Our man for all seasons

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October 03, 2011

"And when we stand before God, and you are sent to Paradise for doing according to your conscience, and I am damned for not doing according to mine, will you come with me, for fellowship?" Sir Thomas More

Last week, we discussed conflicts of interest and foreshadowed that this week we would address the Public Disclosure Act.  However, events over the weekend have overtaken our best intentions and therefore we will defer the dialogue on disclosures by our legislators to another installment in the very near future.
This week, however, we would like to Consider This ... Given his nearly six decades of service to The Bahamas, can our current Governor General, H.E. Sir Arthur Foulkes, in the Bahamian context be considered 'our man for all seasons?'
A Man for All Seasons is a play that was written by Robert Bolt in 1954.  The plot is based on the true story of Sir Thomas More, the 16th-century chancellor of England, who refused to endorse King Henry VIII's wish to divorce his aging wife, Queen Catherine of Aragon, who could not bear him a son, so that he could marry Anne Boleyn, the sister of his former mistress.  The play portrays Sir Thomas as a man of principle, envied by rivals such as Thomas Cromwell and loved by the common people and by his family.
The play struggles with ideas of identity and conscience.  Thomas More argues repeatedly that a person is defined by his conscience and fears that if he breaks with his conscience, he will be damned to hell.  However, his associates and friends are more concerned with holding onto their own temporal power.  Thematically, there are some striking similarities between the lives of Sir Thomas More and that of Sir Arthur.  More about that later.
Sir Arthur Foulkes was born in Mathew Town, Inagua, May 11, 1928, son of the late Dr. William A. Foulkes and Julie Foulkes nee Maisonneuve.  Educated at public schools in Mathew Town and Nassau, he first worked at The Nassau Guardian, joining The Tribune in 1948 as a linotype operator.  He then took up journalism under the tutelage of editor and publisher Sir Etienne Dupuch, who made him a reporter and later appointed him news editor.  Subsequently, he was a columnist for The Guardian and The Tribune and, from 2002 to 2007, resumed his popular column, "To The Point", in The Tribune.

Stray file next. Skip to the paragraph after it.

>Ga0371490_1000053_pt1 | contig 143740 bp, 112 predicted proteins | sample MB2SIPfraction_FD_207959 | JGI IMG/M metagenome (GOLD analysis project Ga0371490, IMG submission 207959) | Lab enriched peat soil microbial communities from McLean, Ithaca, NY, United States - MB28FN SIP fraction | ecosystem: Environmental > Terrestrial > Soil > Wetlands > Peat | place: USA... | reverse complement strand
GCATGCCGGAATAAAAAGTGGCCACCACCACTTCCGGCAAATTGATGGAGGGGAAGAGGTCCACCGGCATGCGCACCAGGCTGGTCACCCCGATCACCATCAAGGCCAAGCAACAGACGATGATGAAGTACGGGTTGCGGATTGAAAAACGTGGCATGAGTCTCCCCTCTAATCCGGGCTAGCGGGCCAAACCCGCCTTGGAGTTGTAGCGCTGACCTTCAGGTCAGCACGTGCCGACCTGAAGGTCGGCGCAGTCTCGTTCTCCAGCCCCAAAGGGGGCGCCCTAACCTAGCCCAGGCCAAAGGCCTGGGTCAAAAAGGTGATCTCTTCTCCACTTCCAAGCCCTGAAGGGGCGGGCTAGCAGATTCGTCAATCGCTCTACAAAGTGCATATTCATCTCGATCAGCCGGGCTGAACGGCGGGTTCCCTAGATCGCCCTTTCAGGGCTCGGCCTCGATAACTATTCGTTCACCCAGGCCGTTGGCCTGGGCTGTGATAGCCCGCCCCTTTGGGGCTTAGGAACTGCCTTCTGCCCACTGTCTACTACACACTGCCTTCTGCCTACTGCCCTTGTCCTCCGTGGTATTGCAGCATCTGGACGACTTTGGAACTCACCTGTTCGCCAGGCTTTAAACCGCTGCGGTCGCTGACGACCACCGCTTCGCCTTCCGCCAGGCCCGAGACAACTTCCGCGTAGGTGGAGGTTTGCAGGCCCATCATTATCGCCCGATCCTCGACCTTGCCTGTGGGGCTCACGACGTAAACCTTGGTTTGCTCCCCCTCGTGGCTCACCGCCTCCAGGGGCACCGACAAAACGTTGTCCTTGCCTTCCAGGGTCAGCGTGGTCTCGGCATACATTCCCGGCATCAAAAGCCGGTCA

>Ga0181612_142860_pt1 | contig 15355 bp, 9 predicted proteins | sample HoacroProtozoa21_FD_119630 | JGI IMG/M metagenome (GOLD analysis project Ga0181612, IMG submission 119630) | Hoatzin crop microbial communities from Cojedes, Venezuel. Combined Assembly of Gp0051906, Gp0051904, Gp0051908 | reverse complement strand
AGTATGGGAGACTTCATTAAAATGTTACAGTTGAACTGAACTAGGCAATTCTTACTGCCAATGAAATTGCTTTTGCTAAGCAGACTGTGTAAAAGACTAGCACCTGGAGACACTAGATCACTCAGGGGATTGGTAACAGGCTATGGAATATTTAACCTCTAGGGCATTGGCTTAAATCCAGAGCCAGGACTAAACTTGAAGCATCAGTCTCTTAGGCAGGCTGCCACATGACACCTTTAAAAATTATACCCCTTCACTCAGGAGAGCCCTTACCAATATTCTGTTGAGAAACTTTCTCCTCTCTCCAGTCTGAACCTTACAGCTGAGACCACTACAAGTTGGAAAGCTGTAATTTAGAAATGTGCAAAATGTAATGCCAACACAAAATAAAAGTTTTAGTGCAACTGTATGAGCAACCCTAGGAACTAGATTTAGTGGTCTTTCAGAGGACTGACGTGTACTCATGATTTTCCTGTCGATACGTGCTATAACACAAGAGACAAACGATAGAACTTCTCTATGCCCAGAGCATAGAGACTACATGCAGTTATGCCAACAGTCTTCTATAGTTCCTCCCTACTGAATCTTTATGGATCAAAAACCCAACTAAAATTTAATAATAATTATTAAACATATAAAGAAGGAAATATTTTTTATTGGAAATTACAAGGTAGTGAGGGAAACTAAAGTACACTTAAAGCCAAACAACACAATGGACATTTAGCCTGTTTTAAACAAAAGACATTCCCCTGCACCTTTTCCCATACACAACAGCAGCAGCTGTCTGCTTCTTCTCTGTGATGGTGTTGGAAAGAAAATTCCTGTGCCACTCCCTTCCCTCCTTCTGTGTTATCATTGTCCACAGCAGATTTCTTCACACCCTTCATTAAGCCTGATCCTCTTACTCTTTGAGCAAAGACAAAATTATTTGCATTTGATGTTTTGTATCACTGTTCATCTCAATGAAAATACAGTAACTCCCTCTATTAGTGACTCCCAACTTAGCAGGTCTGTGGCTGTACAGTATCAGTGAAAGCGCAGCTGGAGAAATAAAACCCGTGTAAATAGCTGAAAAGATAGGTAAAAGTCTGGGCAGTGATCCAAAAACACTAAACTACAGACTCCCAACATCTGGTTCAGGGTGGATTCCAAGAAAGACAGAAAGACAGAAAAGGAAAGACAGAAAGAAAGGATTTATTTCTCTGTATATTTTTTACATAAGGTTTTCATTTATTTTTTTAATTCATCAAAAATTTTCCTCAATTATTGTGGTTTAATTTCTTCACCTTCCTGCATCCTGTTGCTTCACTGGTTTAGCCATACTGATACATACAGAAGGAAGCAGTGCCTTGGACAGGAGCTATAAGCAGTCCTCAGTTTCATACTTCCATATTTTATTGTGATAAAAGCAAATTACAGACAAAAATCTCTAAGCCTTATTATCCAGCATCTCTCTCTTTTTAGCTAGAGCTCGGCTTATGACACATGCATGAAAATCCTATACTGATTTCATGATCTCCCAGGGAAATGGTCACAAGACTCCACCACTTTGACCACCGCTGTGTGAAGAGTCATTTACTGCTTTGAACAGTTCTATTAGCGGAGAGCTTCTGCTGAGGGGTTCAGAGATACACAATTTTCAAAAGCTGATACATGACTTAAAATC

Using his journalistic skills, Sir Arthur became the founding editor of Bahamian Times, the official organ of the Progressive Liberal Party (PLP) from 1962 to 1967.  It played a pivotal role in the campaign for Majority Rule, which was achieved in the general election of January 10, 1967.
He was one of the founders of the National Committee for Positive Action, a think tank and activist group within the PLP which supported the leadership of Sir Lynden Pindling and contributed significantly to the achievement of Majority Rule.
He drafted the PLP's petition to the United Nations Committee of Twenty-Four (on decolonization) and was a member of the Delegation of Eight which presented the petition in 1965.  Sir Arthur wrote many political documents over the years and contributed to the manifestos of both major political parties.  He drafted the first platform of the Free National Movement in 1971.
Sir Arthur was noted for his stirring oratory in the 1960s and was elected to Parliament in 1967, serving first as minister of communications and then minister of tourism in the PLP Government.  He also presided over the complete Bahamianization of the management of BaTelCo, the national telephone corporation.
It was on his ministerial watch in 1968 that a Bahamas-based airline, International Air Bahama, flew to Europe for the first time and Sir Arthur was instrumental in enabling black Bahamian stewardesses to work on international flights not only to America, but in Europe as well.
In spite of his efforts on behalf of the PLP, Sir Arthur's conscience led him to become a leading member of the Dissident Eight, Members of Parliament who rejected the leadership of Sir Lynden in 1970. Sir Arthur then became a founder of the Free National Movement (FNM) in 1971, and was appointed to the Senate in 1972 and 1977.  He was re-elected to the House of Assembly in 1982.
Sir Arthur attended many international conferences over the years and in 1972 was one of four opposition delegates to The Bahamas Independence Constitution Conference in London.  He drafted the opposition memorandum for the conference.
In the 1970s, when opposition forces in the country seemed hopelessly splintered, Sir Arthur, together with Frank Watson, the late Bazel Nicholls and others, initiated arduous negotiations which finally resulted in a united opposition under the leadership of Sir Kendal Isaacs in time for the 1982 elections.